Innovation & Collaboration
Today, we are seeing an increasing complexity in the challenges that families face, complexities that are beyond the capacity of any one organization to understand and respond to. We must strengthen and support community collaboration so we can work towards a collective impact that will advance outcomes for children and youth.
Innovative Projects and Practices
It’s Not Fair! The Face of Child Poverty in Richmond: A Call to Action (2013)
In January 2013, Richmond Children First launched The Face of Child Poverty in Richmond, a project to help the community understand what it means for children to live in poverty and as a call to action – a first step in bringing the community together to discuss and plan how we can better support children and families and how, at a community level, we can work towards alleviating poverty. This report captures the findings of the project and serves as a call to action for the community, providing recommendations for Richmond organizations and Richmond Children First’s commitments to supporting families and children living in poverty.
Richmond City Centre ECD Report (2012)
This report examines child vulnerability in Richmond City Centre, a neighbourhood that is seeing significant growth and change. The research presented in the report outlines a complexity that cannot be addressed by any one organization or group and recommends a mix of strategies to strengthen supports and services for City Centre families and to build a sense of belonging and community connectedness.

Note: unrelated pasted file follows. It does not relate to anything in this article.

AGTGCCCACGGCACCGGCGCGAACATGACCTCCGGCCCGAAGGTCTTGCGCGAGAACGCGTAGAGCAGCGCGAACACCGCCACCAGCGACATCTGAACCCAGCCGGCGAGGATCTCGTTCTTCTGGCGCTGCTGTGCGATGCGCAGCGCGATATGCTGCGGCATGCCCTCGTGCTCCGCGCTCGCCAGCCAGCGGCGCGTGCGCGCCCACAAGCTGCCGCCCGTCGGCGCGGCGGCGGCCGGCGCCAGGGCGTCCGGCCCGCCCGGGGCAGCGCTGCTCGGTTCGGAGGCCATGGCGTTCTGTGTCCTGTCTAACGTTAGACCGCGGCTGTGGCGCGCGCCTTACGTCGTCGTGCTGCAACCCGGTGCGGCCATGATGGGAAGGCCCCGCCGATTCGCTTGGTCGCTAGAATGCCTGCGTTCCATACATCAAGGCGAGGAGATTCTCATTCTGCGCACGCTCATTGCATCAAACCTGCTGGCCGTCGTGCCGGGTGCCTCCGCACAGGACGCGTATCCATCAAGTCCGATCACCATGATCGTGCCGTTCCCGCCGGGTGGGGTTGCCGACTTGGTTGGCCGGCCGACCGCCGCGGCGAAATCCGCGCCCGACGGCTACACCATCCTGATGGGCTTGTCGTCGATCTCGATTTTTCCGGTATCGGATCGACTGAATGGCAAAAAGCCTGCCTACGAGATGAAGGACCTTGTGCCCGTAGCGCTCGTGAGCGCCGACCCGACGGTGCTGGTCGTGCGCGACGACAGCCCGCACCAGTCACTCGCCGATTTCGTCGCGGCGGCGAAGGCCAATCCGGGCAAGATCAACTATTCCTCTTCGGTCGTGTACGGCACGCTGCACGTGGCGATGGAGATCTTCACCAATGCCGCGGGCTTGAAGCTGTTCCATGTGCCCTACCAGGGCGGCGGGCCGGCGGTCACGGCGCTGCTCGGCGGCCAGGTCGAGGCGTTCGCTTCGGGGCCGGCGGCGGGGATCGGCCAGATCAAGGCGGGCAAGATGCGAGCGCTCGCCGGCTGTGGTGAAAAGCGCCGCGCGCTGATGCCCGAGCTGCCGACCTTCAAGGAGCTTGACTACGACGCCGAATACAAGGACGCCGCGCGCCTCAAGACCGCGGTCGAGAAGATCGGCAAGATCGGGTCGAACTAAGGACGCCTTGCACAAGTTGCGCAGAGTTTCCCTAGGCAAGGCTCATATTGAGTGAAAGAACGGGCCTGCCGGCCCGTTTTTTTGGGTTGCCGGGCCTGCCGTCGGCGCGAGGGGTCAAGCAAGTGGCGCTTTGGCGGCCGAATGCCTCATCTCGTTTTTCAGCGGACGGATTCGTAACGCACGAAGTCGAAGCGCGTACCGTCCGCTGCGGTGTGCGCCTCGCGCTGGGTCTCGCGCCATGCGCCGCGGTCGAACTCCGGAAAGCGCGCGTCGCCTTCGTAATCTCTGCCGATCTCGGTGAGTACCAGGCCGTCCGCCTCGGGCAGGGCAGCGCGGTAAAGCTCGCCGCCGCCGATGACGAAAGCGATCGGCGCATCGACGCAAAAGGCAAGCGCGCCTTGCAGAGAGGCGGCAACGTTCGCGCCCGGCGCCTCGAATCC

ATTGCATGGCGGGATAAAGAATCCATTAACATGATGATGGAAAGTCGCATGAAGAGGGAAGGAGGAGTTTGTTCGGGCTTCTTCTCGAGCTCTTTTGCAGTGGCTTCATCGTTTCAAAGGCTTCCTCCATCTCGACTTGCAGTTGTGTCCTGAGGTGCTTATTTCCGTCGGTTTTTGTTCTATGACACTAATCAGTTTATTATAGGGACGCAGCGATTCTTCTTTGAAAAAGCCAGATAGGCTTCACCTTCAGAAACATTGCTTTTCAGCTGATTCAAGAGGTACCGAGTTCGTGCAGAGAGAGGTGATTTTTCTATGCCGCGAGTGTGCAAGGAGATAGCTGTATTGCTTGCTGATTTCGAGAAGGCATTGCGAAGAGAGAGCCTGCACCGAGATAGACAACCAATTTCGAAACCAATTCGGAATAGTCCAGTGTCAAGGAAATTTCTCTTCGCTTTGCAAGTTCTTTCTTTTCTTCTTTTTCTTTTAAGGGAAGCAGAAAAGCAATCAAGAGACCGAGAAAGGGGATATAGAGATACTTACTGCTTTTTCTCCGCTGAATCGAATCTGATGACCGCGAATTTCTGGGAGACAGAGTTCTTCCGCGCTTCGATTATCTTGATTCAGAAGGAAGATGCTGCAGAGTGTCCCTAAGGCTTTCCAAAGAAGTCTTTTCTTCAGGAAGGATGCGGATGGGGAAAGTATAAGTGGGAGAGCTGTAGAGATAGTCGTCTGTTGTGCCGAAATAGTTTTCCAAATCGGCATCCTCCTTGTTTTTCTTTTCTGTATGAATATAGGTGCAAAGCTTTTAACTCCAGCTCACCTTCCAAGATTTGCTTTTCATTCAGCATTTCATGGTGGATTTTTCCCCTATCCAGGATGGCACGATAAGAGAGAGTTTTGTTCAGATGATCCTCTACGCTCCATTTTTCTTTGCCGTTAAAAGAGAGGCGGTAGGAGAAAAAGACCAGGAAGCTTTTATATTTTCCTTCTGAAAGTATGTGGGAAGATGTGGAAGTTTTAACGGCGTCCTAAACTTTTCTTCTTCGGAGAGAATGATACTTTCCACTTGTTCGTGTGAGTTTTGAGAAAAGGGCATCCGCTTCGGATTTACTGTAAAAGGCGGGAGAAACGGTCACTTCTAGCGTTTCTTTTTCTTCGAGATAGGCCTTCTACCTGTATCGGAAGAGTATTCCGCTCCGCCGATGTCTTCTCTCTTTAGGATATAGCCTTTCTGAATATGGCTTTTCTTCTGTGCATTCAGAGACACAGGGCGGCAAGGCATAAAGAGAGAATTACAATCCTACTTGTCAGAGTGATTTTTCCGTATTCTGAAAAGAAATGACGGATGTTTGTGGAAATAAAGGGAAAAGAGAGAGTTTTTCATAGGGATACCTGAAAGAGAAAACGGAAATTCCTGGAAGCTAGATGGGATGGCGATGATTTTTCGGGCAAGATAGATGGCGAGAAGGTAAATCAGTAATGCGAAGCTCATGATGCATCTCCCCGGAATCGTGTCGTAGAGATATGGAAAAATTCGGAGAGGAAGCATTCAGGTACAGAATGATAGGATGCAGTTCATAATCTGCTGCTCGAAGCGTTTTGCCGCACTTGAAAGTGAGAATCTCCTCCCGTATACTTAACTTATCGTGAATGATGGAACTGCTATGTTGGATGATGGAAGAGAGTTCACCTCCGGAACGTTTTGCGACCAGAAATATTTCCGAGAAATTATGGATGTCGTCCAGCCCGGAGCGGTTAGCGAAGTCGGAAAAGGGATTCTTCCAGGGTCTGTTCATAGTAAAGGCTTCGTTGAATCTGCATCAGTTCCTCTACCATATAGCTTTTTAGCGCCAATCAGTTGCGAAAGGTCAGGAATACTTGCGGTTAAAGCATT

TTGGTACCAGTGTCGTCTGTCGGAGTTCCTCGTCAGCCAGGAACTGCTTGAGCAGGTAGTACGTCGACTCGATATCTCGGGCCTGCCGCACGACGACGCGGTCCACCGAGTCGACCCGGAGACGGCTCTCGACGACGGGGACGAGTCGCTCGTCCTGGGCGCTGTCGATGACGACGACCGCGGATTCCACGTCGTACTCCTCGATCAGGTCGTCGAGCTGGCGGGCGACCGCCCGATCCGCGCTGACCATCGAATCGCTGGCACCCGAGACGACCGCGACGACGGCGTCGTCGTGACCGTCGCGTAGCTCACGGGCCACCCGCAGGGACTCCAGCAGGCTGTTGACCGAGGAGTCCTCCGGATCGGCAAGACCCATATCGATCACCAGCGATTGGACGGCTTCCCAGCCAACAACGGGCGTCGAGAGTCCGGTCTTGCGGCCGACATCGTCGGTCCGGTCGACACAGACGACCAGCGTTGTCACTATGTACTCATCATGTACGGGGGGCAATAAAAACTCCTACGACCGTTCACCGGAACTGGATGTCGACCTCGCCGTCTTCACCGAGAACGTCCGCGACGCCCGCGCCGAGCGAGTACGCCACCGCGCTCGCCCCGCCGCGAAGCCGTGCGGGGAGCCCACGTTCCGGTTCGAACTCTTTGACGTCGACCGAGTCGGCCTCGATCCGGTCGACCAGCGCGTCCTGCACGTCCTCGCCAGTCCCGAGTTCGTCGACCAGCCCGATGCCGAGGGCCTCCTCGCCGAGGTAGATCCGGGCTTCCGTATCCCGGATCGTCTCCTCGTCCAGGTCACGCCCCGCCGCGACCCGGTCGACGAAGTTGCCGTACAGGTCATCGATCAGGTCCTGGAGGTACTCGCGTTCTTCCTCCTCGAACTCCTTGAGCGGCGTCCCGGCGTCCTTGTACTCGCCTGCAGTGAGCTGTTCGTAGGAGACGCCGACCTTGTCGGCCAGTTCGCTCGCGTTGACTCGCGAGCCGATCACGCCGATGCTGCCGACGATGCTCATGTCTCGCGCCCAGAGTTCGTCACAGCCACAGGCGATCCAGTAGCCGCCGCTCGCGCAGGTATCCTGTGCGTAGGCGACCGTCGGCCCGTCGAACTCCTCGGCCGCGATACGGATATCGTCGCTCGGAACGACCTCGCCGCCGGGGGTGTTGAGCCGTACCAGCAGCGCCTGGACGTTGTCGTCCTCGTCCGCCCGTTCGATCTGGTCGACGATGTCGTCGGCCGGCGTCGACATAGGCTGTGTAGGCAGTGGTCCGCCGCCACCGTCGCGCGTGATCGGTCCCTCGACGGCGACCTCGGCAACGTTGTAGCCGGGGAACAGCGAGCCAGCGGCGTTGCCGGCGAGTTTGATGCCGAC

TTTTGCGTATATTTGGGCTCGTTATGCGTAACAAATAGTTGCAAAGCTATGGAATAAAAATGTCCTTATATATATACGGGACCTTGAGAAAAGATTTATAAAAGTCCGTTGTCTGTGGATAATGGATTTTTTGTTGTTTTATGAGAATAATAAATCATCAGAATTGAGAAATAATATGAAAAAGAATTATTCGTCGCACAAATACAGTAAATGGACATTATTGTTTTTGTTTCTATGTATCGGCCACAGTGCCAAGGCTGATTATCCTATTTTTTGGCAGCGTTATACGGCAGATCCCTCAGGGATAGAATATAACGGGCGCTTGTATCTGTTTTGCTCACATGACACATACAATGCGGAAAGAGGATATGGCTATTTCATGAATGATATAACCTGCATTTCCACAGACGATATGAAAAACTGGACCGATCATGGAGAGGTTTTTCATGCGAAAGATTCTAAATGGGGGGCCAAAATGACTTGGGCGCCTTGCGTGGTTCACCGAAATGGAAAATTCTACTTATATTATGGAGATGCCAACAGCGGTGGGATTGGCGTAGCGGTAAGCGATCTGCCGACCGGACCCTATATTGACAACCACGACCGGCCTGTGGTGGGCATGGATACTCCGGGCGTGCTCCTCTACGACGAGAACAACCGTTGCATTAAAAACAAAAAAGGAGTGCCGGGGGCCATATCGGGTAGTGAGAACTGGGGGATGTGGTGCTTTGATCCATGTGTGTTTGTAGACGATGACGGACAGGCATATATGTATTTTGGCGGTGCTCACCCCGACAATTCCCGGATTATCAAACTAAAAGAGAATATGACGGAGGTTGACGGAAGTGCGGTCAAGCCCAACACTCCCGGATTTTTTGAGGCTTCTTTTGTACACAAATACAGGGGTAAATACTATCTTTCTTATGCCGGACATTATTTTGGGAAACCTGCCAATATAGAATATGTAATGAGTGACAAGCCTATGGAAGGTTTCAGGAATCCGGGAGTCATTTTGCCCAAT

The Early Years Bridging Project (2008)
In 2006, the Settlement and Multiculturalism Division of the Attorney General invited the Richmond community, through Richmond Children First, to submit a proposal for a community-based pilot project focused on the settlement needs of high-risk refugee children 0-6 years of age and their families. This collaborative project, now in its 5th year, is a partnership of 12 organizations.
Grauer Early Learning Centre: A School-Community Partnership (2008)
In 2008, the Grauer Early Learning Centre was piloted as a hub, an integrated service model offered collaboratively by a number of Richmond organizations. Grauer Elementary School was chosen for this pilot as Blundell was a neighbourhood faced a number of socio-economic risks and had few community assets.
Collaboration and Partnerships
Richmond Children First Collaboration Self-Assessment (2013)
The RCF Steering Committee also continues to explore ways to partner and work together more effectively. In the fall of 2012, committee members participated in the Wilder Self-Assessment, to assess the level of collaboration within the group and how it might be improved.
Richmond Early Child Development Community Framework (2013)
Richmond Children First has been working with partner organizations to develop an early child development community framework that includes community capacity building outcomes. The framework was developed to help guide public organizations, community agencies and groups as they work together to make Richmond a city where all children are healthy, safe and thriving.
Richmond Community Capacity Building Evaluation (2011)
Since 2009, Richmond Children First has participated in the provincial ECD Evaluation Project. One of the evaluation components measures Community Driven Planning and Coordination. This bi-annual evaluation provides the RCF Steering Committee with relevant data to help identify successes and challenges, and to develop community action strategies.